The price of common household items has risen by nearly two pounds in the past three months, new analysis has found.
An investigation by the Newsquest Digital Optimisation Team has revealed that collective prices for ten common items in the weekly food shop at the UK’s biggest supermarkets have surged amid the cost of living crisis, adding further strain on the budgets of shoppers across the country.
We analysed the prices of these common items as part of our #YourMoneyMatters campaign, launched by us and our sister titles across Newsquest to help readers overcome the surge in the cost of living.
As we have seen a whole host of household price increases this year — from the energy price cap rise to surging inflation and food prices — costing households hundreds or even thousands of pounds extra per year.
We’re making it our mission to look out for your cash, offering money-saving deals, competitions, giveaways and insightful stories from your community on the impact this cost of living crisis is having on our readers like you.
The worldwide energy crisis exacerbated by the Ukraine invasion, the financial impact of the Covid pandemic, record inflation figures and a surge in the cost of goods, fuel and travel means we will all feel the pinch.
What items did we look at?
Over a 12-week period between June 28 and September 13, 2022, we tracked the collective totals of 10 essential items in the weekly food shop at the UK’s five biggest supermarket chains – Aldi, Asda, Morrisons, Sainsbury’s and Tesco.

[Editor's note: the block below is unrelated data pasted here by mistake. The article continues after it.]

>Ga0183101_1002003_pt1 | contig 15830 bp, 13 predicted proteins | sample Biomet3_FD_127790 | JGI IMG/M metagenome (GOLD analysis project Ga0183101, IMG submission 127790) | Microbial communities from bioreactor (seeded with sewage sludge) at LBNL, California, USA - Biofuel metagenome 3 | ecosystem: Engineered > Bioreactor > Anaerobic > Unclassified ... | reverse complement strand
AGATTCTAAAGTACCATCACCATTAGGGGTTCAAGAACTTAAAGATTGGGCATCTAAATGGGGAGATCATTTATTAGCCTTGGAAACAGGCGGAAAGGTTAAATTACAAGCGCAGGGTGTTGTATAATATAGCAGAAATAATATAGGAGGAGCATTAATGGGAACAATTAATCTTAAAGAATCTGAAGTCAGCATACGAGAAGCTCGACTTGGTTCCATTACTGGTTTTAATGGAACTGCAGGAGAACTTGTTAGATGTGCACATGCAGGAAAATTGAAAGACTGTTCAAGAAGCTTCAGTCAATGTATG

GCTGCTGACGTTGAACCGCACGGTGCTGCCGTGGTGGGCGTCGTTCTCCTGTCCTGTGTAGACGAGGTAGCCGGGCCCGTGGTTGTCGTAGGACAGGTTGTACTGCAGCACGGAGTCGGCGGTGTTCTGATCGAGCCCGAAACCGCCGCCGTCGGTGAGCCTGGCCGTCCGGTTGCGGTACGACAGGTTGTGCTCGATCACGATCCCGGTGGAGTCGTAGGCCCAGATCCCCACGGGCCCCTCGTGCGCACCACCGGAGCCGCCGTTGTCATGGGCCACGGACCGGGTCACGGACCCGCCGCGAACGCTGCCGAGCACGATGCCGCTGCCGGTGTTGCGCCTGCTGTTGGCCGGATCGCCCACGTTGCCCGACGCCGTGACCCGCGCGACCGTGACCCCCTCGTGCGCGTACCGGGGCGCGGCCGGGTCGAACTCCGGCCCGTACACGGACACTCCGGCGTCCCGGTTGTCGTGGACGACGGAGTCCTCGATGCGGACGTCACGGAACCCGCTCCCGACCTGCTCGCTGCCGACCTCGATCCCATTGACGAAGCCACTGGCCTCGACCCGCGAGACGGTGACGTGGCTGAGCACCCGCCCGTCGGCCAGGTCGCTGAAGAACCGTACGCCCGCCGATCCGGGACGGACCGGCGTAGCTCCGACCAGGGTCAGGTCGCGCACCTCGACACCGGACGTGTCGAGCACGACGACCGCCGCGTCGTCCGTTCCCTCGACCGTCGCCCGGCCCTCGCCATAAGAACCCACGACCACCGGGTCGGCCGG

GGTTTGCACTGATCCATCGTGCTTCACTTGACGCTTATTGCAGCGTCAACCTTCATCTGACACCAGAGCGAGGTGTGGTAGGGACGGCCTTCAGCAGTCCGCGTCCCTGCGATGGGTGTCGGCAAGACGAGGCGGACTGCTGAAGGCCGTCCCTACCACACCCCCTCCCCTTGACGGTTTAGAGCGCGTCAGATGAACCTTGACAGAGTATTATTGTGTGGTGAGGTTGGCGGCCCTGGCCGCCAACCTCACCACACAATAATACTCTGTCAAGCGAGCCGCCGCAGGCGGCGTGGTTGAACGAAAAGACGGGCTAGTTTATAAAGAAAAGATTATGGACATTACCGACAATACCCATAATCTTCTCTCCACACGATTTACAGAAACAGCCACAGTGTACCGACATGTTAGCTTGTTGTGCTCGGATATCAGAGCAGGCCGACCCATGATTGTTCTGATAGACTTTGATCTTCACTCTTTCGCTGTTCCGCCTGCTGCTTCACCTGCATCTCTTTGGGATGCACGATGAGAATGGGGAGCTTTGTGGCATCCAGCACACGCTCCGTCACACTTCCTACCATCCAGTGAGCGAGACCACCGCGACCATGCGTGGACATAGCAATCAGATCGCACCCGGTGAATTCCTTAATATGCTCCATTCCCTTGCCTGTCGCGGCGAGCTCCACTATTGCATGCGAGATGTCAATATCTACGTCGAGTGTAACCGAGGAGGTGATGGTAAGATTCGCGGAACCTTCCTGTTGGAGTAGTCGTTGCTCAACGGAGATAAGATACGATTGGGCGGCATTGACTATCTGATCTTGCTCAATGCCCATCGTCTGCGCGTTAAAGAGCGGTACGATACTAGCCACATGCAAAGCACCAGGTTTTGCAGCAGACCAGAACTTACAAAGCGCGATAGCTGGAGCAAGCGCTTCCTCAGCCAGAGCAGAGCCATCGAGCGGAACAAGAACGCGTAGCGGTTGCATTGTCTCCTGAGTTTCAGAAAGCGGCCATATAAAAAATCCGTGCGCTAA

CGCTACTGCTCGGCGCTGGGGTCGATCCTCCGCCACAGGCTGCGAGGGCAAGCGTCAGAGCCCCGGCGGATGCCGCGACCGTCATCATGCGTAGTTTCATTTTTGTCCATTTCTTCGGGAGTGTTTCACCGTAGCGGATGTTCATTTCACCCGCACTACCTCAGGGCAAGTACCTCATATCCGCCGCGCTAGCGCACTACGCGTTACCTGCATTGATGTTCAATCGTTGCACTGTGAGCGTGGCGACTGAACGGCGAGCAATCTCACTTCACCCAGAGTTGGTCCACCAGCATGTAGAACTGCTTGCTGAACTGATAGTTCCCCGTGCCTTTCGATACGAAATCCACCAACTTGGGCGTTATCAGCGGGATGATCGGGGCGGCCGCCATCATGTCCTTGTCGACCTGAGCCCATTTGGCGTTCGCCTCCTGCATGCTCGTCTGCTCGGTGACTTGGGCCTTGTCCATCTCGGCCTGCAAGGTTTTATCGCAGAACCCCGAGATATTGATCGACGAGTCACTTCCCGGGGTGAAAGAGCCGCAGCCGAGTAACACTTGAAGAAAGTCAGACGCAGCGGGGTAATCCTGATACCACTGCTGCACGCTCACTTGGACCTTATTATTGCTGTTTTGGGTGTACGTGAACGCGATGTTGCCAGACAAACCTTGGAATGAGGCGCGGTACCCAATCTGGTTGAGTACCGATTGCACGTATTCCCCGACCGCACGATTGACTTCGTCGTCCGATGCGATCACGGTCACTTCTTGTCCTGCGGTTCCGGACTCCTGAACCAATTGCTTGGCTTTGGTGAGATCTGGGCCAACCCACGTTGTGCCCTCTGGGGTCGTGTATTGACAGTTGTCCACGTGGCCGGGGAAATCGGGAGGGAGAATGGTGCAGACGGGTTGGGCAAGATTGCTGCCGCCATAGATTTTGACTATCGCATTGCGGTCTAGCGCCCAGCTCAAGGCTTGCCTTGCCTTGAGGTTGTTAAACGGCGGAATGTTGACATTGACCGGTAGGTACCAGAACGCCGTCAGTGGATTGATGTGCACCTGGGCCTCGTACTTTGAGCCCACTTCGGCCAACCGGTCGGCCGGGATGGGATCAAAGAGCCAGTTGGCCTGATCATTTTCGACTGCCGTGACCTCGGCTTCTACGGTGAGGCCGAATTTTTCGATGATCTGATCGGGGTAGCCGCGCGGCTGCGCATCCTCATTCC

The items tracked were as follows:
- Medium white bread loaf (800g)
- 2 pints of semi-skimmed milk
- Block of mature cheddar (350g or 400g)
- Unsalted butter (250g)
- Bag of granulated sugar (1kg)
- Pack of 80 tea bags (caffeinated)
- Medium whole chicken (uncooked)
- Tin of chopped tomatoes (400g)
- Medium Free Range eggs (12 pack)
- Pack of 4 toilet rolls
To make the comparison as fair as possible, the prices of supermarket own-brand items were tracked across all retailers, such as Tesco’s 800g White Bread loaf and Aldi’s Cowbelle 250g British Unsalted Butter.
What did the findings reveal?
The findings revealed that Morrisons had the sharpest rise in the collective prices of those ten items – from £16.96 on June 28, to £18.46 on September 13.
Meanwhile, the cheapest shopping basket for the ten items was Aldi, which saw the smallest price rise over the 12-week period – from £14.17 on June 28, to £14.87 on September 13.
Elsewhere, Asda had the second highest collective price increase – from £15.58 on June 28, to £17.12 on September 13.
Sainsbury’s had the third highest collective price increase – from £16.35 on June 28, to £16.94 on September 13.
Tesco had the fourth highest collective price increase on its items – from £15.15 on June 28, to £16.59 on September 13.
Here’s a breakdown of the collective prices at each supermarket:
What has each supermarket chain said about the prices of these items?
We approached each supermarket chain for a response to our findings and asked whether prices on household items (such as the ones we tracked) would fall in the coming months.
We also asked what initiatives each chain had to help shoppers during the cost of living crisis.
In response to our findings, a Morrisons spokesperson told us: “This is an unprecedented period of inflation and we are working hard to keep prices down and competitive for our customers while maintaining high standards and availability in all our stores.